Dante and Eliot - A Match Made in Purgatory (3/8)

AD 1302 – Dante Alighieri is exiled from Florence amidst political tumult, settling in Ravenna to construct his epic. Dante’s displacement among his statesmen catalyzes the formation of The Divine Comedy, as he inserts his contemporaries–even the pope–amongst textual fire and brimstone and himself as a special, panoramic-sighted, nearly omniscient narrator, identifying both social and ethical issues and placing its representatives in their respective spiritual spaces, relative to Dante’s biases (of course). Nonetheless, Dante’s readers were never able to read themselves basking in heaven, struggling in purgatory, or scorching in hell; The Divine Comedy would not be published for another 150 years.  

T.S Eliot was not escaping political conflict, but like Dante, his geographical movement, all-seeing transcript, and subsequent moral high ground seeps through this (much shorter) epic poem. While Eliot attempts to equalize himself with the reader, and therefore takes a stab at humility with lines like “You! Hypocrite lecteur!--mon semblable,--mon frere!” (Eliot 76), Eliot’s frequent integration of Dante’s epic suggests harmony with the dismissed poet; Eliot’s apparent dismissal of both low-culture and capacious sexuality seals this relationship, too. However, Eliot’s contemporaries need not wait 150 years to imagine themselves chasing the banners in hell, publication of The Waste Land in both the Criterion (England) and later the Dial (U.S) ensured, much like Dante and Eliot’s movement, the poem would act as a circulatory, transatlantic staple.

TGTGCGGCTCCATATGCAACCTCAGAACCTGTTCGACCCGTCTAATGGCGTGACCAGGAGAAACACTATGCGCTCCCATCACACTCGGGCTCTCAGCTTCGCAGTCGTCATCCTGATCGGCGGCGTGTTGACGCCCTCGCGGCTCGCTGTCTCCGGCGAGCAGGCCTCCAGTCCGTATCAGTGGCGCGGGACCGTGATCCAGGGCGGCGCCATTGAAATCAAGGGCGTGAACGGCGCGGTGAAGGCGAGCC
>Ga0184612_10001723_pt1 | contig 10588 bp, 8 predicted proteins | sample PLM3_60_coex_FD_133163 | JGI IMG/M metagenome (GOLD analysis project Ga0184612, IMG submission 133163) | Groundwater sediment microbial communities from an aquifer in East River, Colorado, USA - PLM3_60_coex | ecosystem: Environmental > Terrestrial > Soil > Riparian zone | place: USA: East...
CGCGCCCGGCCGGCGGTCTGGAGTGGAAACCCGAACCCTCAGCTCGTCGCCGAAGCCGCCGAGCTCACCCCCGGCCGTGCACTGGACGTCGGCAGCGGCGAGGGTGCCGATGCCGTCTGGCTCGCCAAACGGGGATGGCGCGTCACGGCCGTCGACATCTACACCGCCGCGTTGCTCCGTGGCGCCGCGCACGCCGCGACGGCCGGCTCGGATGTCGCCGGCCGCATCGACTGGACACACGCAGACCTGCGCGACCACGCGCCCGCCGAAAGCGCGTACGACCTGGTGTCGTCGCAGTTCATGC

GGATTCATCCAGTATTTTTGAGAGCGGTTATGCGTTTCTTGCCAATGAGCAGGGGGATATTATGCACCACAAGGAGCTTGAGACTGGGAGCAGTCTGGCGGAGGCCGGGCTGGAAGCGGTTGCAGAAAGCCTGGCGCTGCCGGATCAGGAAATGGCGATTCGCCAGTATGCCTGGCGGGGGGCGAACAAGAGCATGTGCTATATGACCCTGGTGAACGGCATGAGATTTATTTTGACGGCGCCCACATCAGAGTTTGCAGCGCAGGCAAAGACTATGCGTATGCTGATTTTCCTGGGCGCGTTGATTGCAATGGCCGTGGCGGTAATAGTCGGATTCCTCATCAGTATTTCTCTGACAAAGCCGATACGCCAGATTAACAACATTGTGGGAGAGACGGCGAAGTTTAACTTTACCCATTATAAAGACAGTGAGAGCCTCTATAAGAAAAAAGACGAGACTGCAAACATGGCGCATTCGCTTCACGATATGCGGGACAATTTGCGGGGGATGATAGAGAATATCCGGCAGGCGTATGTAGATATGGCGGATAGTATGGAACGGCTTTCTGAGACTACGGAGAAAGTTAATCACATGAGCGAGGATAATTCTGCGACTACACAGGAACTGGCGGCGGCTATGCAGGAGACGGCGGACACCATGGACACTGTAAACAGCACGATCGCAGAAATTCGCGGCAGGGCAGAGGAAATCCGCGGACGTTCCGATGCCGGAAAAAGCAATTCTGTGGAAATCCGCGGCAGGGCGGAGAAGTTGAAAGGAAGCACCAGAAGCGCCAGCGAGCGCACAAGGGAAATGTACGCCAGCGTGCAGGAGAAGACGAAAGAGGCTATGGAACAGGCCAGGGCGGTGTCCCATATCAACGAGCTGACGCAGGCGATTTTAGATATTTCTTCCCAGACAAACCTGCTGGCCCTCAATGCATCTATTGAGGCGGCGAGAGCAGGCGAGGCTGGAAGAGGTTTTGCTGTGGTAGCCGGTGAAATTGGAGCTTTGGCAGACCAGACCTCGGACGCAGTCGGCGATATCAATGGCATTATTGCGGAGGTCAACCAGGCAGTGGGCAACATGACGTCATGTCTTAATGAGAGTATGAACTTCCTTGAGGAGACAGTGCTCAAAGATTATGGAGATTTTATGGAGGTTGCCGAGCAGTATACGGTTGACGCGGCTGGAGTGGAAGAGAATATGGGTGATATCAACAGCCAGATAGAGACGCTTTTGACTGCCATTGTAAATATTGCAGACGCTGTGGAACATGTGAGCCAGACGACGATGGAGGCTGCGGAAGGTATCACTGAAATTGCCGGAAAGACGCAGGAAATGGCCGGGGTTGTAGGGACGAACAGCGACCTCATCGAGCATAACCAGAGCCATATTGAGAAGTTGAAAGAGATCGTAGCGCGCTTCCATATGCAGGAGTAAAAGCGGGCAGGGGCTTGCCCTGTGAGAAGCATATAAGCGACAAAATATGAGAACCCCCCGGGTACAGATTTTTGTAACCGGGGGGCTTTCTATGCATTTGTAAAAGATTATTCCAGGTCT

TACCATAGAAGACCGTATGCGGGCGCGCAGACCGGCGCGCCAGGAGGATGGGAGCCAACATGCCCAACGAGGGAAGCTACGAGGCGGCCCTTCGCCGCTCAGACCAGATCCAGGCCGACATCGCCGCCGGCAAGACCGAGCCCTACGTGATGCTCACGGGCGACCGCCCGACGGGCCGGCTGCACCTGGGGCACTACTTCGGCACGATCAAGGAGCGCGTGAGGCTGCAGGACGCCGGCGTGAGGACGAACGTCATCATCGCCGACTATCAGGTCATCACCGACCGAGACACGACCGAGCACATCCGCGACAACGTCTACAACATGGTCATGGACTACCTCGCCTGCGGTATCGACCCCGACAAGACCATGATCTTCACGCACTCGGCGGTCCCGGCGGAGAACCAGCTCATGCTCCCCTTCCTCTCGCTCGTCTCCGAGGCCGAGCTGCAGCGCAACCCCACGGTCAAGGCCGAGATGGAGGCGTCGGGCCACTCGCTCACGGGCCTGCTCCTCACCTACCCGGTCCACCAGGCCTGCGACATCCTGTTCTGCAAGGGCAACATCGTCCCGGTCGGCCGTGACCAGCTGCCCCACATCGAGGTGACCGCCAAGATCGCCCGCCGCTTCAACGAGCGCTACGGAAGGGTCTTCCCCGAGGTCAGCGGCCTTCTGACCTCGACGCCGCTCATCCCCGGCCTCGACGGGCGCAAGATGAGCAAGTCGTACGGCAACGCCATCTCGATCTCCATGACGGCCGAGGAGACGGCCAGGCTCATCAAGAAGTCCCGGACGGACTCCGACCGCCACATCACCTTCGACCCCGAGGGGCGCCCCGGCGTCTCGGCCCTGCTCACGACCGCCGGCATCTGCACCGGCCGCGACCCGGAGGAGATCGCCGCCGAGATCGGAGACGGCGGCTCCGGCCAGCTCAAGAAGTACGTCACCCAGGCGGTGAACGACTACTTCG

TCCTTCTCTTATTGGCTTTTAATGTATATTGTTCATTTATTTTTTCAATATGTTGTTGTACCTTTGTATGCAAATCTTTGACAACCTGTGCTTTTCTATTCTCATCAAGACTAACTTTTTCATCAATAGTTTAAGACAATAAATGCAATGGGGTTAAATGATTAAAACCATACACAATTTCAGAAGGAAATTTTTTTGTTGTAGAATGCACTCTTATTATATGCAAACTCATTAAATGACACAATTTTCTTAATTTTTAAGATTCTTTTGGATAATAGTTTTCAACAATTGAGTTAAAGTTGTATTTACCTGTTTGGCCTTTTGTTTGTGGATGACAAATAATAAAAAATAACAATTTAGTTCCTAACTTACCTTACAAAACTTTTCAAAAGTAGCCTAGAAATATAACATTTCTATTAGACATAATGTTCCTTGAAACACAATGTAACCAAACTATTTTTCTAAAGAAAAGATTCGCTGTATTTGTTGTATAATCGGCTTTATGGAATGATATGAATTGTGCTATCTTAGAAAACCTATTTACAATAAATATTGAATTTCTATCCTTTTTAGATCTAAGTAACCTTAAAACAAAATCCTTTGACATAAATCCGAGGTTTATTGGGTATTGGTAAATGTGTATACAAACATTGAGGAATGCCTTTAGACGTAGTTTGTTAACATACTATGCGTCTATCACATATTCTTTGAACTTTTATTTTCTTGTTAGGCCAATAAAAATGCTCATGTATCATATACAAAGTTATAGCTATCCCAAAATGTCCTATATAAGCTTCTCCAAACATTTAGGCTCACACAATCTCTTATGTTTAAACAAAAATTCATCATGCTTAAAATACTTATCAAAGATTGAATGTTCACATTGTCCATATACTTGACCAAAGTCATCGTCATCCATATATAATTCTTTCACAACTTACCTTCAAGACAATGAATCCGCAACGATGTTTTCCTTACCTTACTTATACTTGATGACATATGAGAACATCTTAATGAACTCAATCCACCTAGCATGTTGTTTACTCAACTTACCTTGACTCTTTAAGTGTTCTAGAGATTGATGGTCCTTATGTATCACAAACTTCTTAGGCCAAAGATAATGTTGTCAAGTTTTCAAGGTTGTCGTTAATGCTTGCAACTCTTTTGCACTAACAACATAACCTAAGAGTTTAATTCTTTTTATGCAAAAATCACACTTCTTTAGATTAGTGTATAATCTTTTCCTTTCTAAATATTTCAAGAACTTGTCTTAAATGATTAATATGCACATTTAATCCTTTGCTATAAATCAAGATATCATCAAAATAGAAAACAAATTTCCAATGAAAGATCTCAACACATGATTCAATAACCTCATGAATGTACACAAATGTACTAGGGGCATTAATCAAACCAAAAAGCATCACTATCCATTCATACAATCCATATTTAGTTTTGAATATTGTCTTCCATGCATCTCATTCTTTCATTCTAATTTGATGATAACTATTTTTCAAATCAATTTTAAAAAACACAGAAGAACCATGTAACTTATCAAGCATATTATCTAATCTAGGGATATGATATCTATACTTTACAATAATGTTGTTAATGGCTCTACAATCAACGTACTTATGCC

So, with this moral and geographical framework in mind, I posit the following questions for this week’s discussion:  

1. How did the publication of The Waste Land both mirror and depart from The Divine Comedy? What does Eliot’s reliance on such a text/author suggest about his own movement?  

2. Considering both texts’ overtly spiritual schema, how did readers, and more specifically religious sects, on either side of the Atlantic respond differently to critiques of social/moral issues?    

3 With Eliot later renouncing his American citizenship (1927), how might reading of The Waste Land change some years after publication for U.S readers?  

4. What other allusions in Eliot’s piece might parallel moral shifts with physical movement? How do these speak to the modern situation? 



This is a great set of questions. You do a nice job of tying together the spiritual structures of the Divine Comedy and The Waste Land. I'm also intrigued by how both poems have bases, however direct or tangential, in the authors' own movements and comparative exile. Let's think about that tonight (questions #1 & #4).

#2 & #3 are research questions that might be worth discussing as a possible project topics.


A British writer calling upon an older Italian writer for wisdom. T.S, Eliot has many Transatlantic calls to other European writers and even Eastern writers (Buddist Fire Sermon) for guideposts in writing this poem. Why does he use some of their words and meanings to anchor his poem rather than trying to write a totally original poem? Some modern writers/artist want to totally reject the past, but Eliot doesn't let the past go so easily. Is the past a shadow that humanity can never flee from? Or is it something we must accept and carry into the present? Is it a burden or a guidepost as Eliot uses in his poem?